Monday, September 9, 2013

Two Aids in Creating Memorable Characters by James R. Callan

Happy Monday! Did you spend any time reading this weekend? Hi everyone, Annette here. I just finished reading a memorable historical, full of vivid characters. Today's guest is here to help with one element of creating memorable characters, an element that helps readers picture these fictional people. Read on!

Two Aids in Creating Memorable Characters
by James R. Callan

Earlier in 2013, my book on character development, Character: The Heart of the Novel, was published by Oak Tree Press. The main theme of the book was: Create memorable characters. Here are two ways to help in the endeavor:

If you’re writing fiction, you need to use metaphors and similes. Why? Because you need to develop characters that your readers long to tell their friends about. “You’ve got to read this book. You’ll (love, hate, laugh at, cry about, want to marry, want to kill—pick one) this character, (supply name here).”

So, what do I mean by metaphors and similes in fiction?

“John had big ears.” That’s not going to make John memorable. “John had large ears.” Nope. No better. “John had huge ears.” A tiny bit better. “John’s ears looked like weather balloons attached to his head.” That’s a simile—comparing two dissimilar items, such as comparing ears to weather balloons, and using the word “like” or “as.” Which description are you going to remember? Sure, it’s a gross exaggeration, but it gets the idea across and in a memorable way.

“Wally’s hand was a catcher’s mitt.” That is a metaphor—the comparison of two things that are in general not alike, without using “like” or “as.” The reader knows this guy didn’t really have a catcher’s mitt for a hand. But the reader knows very clearly, this guy had big hands, exceptionally big hands. Your reader will remember that feature about him. You, the author, can use that fact later in the book to good advantage. And guess what? The reader will remember.

“Her eyes were like sapphires cut to catch the light and sparkle.” Simile. (Her eyes were like…) “His eyes were lasers, the kind that cut through steel.” Metaphor. (His eyes were …) “He was only five feet tall, but his feet were as big as a seven foot giant’s.” Simile.

Can you overdo the use of metaphor and simile? You most certainly can. They should be like the habaƱera: not used on everything, and not used too much. (Simile.)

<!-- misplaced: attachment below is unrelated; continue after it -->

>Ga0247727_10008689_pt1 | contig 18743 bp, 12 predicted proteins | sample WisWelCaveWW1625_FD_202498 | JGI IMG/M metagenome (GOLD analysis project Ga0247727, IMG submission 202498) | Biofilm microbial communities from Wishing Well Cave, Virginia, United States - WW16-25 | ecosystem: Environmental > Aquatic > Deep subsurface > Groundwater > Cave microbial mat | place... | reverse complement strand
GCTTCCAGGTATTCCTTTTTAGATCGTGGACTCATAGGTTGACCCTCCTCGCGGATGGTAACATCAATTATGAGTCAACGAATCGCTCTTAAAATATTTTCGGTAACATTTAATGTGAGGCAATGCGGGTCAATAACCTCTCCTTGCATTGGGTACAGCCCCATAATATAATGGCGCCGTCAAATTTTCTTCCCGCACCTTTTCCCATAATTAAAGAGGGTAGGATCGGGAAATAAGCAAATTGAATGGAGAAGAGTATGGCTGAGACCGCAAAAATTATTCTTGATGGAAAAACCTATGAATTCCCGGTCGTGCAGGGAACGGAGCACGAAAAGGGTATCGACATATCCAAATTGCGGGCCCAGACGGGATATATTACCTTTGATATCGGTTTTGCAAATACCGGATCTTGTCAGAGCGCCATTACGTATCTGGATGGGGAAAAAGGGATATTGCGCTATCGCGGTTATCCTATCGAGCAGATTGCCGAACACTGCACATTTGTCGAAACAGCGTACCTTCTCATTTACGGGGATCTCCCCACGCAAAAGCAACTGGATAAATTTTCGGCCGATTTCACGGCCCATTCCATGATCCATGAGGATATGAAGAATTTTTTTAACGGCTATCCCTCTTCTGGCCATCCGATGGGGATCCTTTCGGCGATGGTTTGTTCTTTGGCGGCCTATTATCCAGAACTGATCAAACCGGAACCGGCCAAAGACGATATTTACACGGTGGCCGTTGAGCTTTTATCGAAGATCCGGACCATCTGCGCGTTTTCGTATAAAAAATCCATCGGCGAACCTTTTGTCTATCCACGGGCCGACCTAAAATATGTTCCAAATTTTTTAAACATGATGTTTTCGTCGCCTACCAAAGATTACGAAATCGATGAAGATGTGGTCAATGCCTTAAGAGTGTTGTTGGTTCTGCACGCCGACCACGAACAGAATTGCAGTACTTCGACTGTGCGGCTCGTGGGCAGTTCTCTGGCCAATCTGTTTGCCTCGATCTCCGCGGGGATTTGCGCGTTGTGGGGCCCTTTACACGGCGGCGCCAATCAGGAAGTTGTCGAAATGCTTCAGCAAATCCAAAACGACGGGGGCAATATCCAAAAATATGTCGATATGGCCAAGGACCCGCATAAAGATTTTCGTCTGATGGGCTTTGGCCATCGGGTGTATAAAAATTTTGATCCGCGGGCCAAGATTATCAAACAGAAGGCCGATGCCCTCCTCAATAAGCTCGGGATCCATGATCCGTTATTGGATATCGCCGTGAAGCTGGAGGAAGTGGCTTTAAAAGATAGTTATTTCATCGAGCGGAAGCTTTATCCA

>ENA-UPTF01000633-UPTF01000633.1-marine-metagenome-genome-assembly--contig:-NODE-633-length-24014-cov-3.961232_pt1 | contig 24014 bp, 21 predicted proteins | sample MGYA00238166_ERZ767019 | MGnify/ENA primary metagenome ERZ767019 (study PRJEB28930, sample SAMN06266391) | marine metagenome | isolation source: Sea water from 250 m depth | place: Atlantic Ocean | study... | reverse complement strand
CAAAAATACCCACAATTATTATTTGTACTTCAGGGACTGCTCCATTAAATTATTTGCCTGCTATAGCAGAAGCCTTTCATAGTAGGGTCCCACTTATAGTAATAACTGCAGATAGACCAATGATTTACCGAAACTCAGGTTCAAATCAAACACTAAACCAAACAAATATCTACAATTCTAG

Remember, one of your goals is to develop memorable characters. Similes and metaphors can help make a character memorable.


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About the author:

After a successful career in mathematics and computer science, receiving grants from the National Science Foundation and NASA, and being listed in Who’s Who in Computer Science and Two Thousand Notable Americans, James R. Callan turned to his first love—writing.  He wrote a monthly column for a national magazine for two years, and published several non-fiction books.  He now concentrates on his favorite genre, mystery/suspense, with his fifth book released in 2013.

About the book:

CHARACTER: The Heartbeat of the Novel.  A guide to Character Development. Learn How To... Sculpt your major characters, Create the bio, Develop motivation and conflict, Maximize The Fourth Dimension (The character Arc), Write effective Dialog  ...and MORE!

  

2 comments:

  1. Great article and reminders, James. I think metaphors and similes should just snap and pop, and therefore be rare! Too many are like a jingle in your head that doesn't stop.

    The weather balloons made me laugh.

    That said, I wish you lived closer so you, a computer guy I see, could get my wireless printer connected. We just switched to Verizon and everything says its connected. NOT.

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  2. Thanks, Tanya, for the comment. You're right. Too much is ... too much. But, "like the habanera" they add spice. Good luck on your wireless printer. With computers, the simplest things can tie you up for days or weeks.

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